hibition of archery by the fellowship of sense explained in Gifford's Ben Jons. IV, Arthur's knights, a society of archers. s. 409.: so you miscouceive, misconstrue by Nalone. Drake's Sh. 1, 562.

pretended mistake your husbands (the meanp. 112. a. 2. from below, read : of a part.

ing would not differ very much); the latter 8. read: mitan.

would say: you must take your husband 31. molten,

for latter, for worse. Either of those reib. 9 from below, read: Now as.

partees is not without


whether p. 115. b. 86. add: “The Trundell edition has it be a reproof, or an admonition. There

also vessel, that is said to mean the Weser, fore the choice will be difficult, unless we a river,

would say, that with the first reading the p. 116. b. 32, read: a Hd.

jest evaporates by degrees.
22. read: to dellght.

p. 146. a. 49. read: Mason.
from below, read : e horned man. ib. b. 22. from below, read: Much.
23. dele: like,

p. 148. A. 31. from below, read: is made.
p. 126. a. 28. from below, read : Sometimes it was, ib. b. 15. read: having the hair close.
b. 13. read: shield by.

p. 151,

30, from below, read : Malone pale. fr. below read: an ar.

P. 152.

19. from below, read: paltry stuff. P. 131. - 4. from below, after AC. 2, 2. add: H. P. 153. a. 27. read : dei, a flawn.

1, 2. where Pope contrarily to all old edi-p. 130. 27. fr. bel. read: out.
tions corrects hooks.

P 157, b. 3. fr. bel. read : of. p. 137. b. before Lane insert: 'Landless is p. 159.

24. read: ciuffo. Steevens's unnecessary correction of lawless p. 160. a. 19. fr. bel. add: 'germ. Rekel. in lawless resolutes H. 1, 1. confirmed also ib. b. 21. fr. b. read: mends so. by the Trundell edition.


fr. b. ribible. p. 138. a. 17, from below read: close,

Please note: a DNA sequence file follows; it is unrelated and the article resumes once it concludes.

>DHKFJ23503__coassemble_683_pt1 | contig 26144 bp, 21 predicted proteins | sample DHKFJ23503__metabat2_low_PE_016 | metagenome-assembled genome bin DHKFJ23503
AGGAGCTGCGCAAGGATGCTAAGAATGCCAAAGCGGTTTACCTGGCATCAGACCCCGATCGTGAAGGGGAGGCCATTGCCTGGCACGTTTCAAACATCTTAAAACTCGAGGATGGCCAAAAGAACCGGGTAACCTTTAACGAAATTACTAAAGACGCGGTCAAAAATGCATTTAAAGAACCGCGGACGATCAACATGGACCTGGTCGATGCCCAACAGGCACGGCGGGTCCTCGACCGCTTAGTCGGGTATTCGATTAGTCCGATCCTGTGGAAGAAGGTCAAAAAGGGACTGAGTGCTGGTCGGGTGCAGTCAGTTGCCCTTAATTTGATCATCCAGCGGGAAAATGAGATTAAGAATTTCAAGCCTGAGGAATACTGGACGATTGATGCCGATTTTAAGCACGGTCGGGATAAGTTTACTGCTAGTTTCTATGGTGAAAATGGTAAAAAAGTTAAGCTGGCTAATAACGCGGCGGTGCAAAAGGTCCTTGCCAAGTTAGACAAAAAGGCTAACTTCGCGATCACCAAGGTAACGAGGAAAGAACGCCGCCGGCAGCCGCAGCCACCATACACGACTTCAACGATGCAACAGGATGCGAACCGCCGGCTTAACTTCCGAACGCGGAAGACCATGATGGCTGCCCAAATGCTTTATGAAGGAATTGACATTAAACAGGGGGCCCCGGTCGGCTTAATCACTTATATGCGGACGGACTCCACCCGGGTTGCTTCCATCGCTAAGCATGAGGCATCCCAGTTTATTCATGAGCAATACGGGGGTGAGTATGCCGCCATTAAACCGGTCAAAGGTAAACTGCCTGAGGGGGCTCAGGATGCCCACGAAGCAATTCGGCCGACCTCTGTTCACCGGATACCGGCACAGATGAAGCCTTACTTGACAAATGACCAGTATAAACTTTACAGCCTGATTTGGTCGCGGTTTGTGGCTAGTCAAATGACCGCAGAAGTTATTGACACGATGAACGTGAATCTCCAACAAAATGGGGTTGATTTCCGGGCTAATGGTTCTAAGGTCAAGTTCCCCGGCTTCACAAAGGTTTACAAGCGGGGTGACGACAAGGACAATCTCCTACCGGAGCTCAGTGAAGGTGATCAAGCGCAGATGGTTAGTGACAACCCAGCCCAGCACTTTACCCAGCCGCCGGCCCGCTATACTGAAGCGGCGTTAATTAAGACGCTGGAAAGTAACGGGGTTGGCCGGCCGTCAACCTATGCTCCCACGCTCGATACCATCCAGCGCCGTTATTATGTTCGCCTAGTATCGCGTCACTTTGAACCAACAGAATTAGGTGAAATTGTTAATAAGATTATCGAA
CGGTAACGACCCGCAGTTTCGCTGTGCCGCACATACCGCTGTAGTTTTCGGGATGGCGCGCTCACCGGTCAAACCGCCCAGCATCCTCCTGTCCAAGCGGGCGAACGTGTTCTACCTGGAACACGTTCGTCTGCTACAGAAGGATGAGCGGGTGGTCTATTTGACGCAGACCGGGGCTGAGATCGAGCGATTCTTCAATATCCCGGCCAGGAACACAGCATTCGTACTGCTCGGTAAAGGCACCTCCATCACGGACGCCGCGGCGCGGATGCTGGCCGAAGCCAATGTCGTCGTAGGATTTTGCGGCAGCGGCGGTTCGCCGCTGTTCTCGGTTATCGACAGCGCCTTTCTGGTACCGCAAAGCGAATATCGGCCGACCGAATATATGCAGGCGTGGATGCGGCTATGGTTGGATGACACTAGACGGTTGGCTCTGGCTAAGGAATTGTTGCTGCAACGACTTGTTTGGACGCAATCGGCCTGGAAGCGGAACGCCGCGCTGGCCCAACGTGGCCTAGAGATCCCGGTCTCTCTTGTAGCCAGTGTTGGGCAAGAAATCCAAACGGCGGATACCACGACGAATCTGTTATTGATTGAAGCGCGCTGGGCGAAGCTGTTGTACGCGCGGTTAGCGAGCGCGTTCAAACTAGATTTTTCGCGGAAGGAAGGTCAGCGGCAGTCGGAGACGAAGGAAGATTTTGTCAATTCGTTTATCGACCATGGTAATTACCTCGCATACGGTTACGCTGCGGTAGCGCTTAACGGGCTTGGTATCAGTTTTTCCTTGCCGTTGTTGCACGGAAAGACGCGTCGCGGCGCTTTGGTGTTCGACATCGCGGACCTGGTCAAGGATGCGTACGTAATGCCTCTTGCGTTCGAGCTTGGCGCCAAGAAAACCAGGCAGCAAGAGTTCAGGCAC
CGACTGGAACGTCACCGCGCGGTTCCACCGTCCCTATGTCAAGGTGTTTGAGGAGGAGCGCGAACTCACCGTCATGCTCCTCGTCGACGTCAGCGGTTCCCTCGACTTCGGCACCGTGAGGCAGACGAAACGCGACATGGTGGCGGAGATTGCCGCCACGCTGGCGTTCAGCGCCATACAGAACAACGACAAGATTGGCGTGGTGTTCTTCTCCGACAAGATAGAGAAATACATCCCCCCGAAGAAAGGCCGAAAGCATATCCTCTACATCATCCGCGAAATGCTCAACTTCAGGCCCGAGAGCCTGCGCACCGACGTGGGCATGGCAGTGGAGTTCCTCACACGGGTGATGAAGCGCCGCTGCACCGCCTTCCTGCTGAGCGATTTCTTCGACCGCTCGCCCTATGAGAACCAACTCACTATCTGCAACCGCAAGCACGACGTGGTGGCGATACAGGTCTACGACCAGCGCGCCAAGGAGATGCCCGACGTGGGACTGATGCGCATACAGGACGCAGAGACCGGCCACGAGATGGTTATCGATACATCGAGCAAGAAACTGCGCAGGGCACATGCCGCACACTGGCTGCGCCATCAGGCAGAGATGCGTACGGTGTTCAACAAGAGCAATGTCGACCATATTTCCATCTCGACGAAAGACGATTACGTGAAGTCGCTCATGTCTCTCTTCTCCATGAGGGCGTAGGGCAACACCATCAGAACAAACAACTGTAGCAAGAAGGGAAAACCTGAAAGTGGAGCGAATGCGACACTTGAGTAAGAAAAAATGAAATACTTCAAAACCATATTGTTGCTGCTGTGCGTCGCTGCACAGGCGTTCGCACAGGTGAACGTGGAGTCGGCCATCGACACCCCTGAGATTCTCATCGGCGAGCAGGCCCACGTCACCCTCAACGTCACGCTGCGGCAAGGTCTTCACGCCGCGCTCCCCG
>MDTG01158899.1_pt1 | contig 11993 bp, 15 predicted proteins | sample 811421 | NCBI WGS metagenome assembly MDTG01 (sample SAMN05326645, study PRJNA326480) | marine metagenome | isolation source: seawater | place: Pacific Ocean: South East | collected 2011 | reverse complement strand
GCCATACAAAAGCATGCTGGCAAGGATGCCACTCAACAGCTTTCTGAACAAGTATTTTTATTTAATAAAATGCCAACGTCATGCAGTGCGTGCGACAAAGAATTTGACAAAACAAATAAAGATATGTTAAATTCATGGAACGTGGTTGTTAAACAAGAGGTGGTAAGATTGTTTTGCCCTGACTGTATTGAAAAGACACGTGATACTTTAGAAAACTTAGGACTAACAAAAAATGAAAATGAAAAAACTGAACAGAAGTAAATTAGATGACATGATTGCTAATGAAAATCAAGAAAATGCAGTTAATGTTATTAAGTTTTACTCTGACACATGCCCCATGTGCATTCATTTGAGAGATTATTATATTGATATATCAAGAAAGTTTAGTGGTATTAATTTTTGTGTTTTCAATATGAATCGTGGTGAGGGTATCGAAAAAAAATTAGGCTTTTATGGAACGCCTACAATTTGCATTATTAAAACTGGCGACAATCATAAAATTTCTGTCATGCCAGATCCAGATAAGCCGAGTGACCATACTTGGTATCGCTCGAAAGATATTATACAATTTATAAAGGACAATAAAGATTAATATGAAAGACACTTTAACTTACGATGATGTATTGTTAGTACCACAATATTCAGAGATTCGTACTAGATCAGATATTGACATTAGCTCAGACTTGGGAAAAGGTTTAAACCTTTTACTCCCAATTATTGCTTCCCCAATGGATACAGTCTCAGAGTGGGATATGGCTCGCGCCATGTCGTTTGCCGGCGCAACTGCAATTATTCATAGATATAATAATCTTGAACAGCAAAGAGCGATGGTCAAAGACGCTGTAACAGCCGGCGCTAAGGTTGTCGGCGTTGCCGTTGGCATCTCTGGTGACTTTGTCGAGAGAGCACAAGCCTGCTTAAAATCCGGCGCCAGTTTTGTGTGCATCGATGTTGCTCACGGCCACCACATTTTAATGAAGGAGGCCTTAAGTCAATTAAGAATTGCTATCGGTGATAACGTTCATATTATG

p. 103. a. 25. read: Robin. 44. read: slander. Ib. b. 1. from below ib. b. 16. fr. bel. add: It was related, that if and. 140. a. 1. equinoctial.

heffind a man or woman dead, he will cover p. 141. a. before Lost and won insert: Lost in: all his face with moss. S. Drake's Sh. I,

that father lost, lost his 11. 1, 2. is unne- S9+. s.
cessary alteration of the old reading: that p. 164. b. 2. fr. bel. read: in the noble style.
father dead, lost his.'

p. 172. a. 6. fr. bel. before the word Sphered p. 142. b. 21. read : was published.

insert : Sphere. H.2, 1. the common readp. 149. a. 6. add: The table was divided into ing is a prince out of thy sphere, for

p. 128.



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P. 139.

upper and lower messes by a huge saltcellar, which the second folio, the Trundell-edit., and the rank and consequence of the visi- Steevens and Malone read star, tors were marked by their seats above and p. 177. a. 8. fr. bel. read one's self. below the sultcellar; the wine frequently, p. 179. b. 4. fr. bel. read he lifts circulating only abore the saltcellus. S. p. 180. a. article tire add: Drake's Shk, II, 94. Drake's Sh. and his time, 74.

26. read by two hands

p. 184